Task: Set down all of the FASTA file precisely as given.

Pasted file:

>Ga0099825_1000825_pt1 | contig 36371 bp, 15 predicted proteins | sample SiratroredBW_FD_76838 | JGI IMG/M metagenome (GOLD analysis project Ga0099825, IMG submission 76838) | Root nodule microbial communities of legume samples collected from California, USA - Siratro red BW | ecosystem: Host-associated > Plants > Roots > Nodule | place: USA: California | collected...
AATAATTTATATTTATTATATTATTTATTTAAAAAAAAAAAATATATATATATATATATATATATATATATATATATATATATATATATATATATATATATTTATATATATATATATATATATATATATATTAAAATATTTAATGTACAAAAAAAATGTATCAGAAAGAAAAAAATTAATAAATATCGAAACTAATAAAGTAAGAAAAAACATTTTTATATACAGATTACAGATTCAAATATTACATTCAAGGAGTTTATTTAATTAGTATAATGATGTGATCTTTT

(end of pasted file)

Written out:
>Ga0099825_1000825_pt1 | contig 36371 bp, 15 predicted proteins | sample SiratroredBW_FD_76838 | JGI IMG/M metagenome (GOLD analysis project Ga0099825, IMG submission 76838) | Root nodule microbial communities of legume samples collected from California, USA - Siratro red BW | ecosystem: Host-associated > Plants > Roots > Nodule | place: USA: California | collected...
AATAATTTATATTTATTATATTATTTATTTAAAAAAAAAAAATATATATATATATATATATATATATATATATATATATATATATATATATATATATATATTTATATATATATATATATATATATATATATTAAAATATTTAATGTACAAAAAAAATGTATCAGAAAGAAAAAAATTAATAAATATCGAAACTAATAAAGTAAGAAAAAACATTTTTATATACAGATTACAGATTCAAATATTACATTCAAGGAGTTTATTTAATTAGTATAATGATGTGATCTTTT